Seb's Synth-DIY Pages

4xD - Construction guide

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This is not intended to be an comprehensive step-by-step guide.  It does however list most of what you will need to know when building a 4xD.

Component placement

The silkscreen legend is quite small, so if you have trouble reading it you can download and print this TIFF file: 4xd.tif.  There is an error on the silkscreen and in this file: the lower right sections are labelled "OUTPUTS 1&2" and "INPUTS 1&2".  These should in fact be labelled "OUTPUTS 3&4" and "INPUTS 3&4".

It is recommended you solder the surface mount parts first otherwise the bigger thru-hole parts will get in the way.

The spacing around the 2 power regulators is very tight, so if the 100uF capacitors C84 & C87 are fatter than the normal 5mm / 0.1" pitch size you will have to mount the regulators at a slight angle.  You may have to go as low as 10V rating to get a 100uF capacitor with 5mm diameter.

Be very sure to get the values of R104, R105 & R106 correct as these set the analog power rail voltage.  If you get them wrong you stand a good chance of damaging the expensive CODEC and the Opamp ICs (and the CODEC ICs will be tricky to desolder and resolder once all the other components are in place!).

Connecting the ground planes

THIS IS IMPORTANT!  The analog and digital grounds are kept completely separate in this schematic for the benefit of the PCB routing software.  However, these grounds *must* be connected at the PSU.  This is represented in the schematic by link L9 which is placed under capacitor C81.  If you don't want to solder under (or opposite side of) C81 then this connection can be made with a solder bridge between the anodes of D2 and D4.  Do not forget this connection or you may damage some of the ICs!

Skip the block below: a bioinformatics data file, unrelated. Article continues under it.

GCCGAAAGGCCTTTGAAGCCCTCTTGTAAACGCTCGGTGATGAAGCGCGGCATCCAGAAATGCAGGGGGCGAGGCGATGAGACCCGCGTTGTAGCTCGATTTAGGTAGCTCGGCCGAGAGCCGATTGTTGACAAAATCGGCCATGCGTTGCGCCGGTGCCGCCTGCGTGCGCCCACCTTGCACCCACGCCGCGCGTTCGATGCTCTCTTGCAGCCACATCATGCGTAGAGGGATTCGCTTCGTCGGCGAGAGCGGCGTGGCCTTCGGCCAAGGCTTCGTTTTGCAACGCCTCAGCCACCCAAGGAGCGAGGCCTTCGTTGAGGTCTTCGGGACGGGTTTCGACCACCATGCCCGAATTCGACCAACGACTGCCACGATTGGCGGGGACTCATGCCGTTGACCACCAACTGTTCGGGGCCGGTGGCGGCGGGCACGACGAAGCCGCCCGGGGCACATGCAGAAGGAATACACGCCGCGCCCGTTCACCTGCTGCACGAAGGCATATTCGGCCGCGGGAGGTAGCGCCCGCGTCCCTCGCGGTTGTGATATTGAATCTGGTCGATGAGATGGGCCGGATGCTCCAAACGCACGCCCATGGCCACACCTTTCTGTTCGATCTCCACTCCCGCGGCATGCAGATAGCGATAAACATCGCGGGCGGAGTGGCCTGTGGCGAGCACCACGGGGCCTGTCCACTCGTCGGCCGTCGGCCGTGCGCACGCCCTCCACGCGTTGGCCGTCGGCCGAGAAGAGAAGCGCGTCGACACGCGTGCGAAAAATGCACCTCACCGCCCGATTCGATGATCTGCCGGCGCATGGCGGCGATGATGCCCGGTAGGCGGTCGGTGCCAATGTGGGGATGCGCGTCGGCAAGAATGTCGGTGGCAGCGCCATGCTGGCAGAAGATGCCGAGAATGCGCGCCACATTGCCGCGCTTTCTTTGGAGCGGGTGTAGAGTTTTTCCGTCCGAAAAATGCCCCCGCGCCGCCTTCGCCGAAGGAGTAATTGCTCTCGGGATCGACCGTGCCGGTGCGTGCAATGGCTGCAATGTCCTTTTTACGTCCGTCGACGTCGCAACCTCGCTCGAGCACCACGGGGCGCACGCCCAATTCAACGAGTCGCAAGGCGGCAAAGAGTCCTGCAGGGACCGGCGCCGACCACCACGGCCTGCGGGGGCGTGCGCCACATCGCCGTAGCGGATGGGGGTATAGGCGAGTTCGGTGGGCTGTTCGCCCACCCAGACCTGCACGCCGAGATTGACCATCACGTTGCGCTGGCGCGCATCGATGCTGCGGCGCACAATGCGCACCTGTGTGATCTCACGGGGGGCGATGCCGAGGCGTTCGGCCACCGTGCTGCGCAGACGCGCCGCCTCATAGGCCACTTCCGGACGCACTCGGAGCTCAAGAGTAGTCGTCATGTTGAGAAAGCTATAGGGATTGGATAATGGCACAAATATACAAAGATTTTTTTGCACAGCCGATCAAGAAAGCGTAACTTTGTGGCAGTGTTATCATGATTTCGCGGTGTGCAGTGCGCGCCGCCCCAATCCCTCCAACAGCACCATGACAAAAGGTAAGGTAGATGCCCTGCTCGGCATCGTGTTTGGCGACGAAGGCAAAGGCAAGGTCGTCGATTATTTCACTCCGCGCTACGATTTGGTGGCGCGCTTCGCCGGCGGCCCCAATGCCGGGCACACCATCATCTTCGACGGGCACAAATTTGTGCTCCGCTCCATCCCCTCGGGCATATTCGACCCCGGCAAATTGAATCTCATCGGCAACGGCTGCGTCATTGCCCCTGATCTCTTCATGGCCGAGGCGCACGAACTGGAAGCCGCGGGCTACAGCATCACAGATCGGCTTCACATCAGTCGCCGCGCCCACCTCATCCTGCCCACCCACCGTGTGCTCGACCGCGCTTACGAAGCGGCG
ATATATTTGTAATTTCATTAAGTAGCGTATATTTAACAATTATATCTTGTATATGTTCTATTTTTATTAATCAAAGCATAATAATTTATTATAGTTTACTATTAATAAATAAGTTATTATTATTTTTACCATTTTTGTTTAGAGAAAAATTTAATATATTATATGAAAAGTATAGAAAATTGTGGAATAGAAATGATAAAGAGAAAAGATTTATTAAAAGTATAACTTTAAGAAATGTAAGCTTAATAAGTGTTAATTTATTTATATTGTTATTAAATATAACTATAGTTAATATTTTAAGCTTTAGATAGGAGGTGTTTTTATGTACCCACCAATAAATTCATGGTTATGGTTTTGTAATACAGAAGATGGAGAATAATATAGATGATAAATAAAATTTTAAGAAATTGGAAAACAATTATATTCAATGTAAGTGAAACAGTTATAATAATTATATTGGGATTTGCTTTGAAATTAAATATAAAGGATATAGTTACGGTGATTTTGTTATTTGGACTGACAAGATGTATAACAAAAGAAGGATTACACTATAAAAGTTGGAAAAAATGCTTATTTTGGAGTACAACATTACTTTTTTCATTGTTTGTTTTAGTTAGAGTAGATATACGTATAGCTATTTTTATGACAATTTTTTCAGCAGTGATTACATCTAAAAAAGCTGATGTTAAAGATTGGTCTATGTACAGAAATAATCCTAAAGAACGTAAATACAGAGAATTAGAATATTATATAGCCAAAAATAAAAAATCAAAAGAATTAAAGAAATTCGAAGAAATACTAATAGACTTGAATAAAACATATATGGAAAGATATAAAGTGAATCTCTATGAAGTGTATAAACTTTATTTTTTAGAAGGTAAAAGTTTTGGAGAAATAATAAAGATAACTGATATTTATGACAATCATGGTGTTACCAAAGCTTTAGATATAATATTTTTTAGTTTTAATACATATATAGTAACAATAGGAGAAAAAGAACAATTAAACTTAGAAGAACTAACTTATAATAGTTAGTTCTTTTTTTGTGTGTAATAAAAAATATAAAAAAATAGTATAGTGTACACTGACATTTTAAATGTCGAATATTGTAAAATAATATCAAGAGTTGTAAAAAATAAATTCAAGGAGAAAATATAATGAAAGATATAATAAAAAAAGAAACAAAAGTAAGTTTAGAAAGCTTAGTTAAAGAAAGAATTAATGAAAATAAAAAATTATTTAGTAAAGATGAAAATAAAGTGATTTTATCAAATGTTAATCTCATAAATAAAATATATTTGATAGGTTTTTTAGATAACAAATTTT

Optional components

Unless you want to have CV inputs, all the components in the bottom left corner section of the PCB can be omitted (this is 2 headers, 4 resistors, 2 opamps and a capacitor).  In addition the headers DIG I/O 1 and DIG I/O 2 can be omitted unless additional digital I/O is desired.  See the schematic page for more information on this.

Connecting the links

By default the 4 triple-links L1, L2, L3, L4 should be connected with the middle pad linked to the bottom right pad (i.e. in the "STD" position).  See the schematic page for more information on this.

Power supply considerations

The power supply is designed to run from a 5VAC to 7.5VAC 500mA wall-wart; it can run from a higher input voltage, but you will need more heatsinking.

I first tried a 7.5VAC 1A wall-wart which actually puts out more than 9VAC under the 4xD load.  With this I found I needed a small heatsink on U23 (a small bolt on heatsink orientated upside-down just about fitted in the space available).  The digital regulator U24 got really hot (dsPICs really suck current when running at 30 MIPS) so I fitted a PCB header and mounted it to a bigger heatsink away from the board (see the photo page).

I'm now using a different wall-wart that puts out 7.8VAC under 4xD load and with this the regulators are running a fair bit cooler.  I've still left the digital regulator mounted offboard on the big heatsink, but I think with a low enough input voltage it could be mounted on the PCB with a small heatsink.

Panel wiring

On the mechanical side of things, the rotary encoders will need the plastic panel locators snipped off unless you have a cavity for them to fit into.  You probably won't need the PCB brackets although I have included these with the encoders in case you do make up a PCB for the panel components and want to support it from them.  I always fit the lock washers between the encoder/pot and the panel rather than under the nut - this helps prevent the encoder/pot rotating.  Take care not to over tighten the rotary encoder and pot nuts or you may damage not just the plastic threads but also the body itself.

To minimise the amount of wires between the panel and PCB, the following connections need to be made at the panel: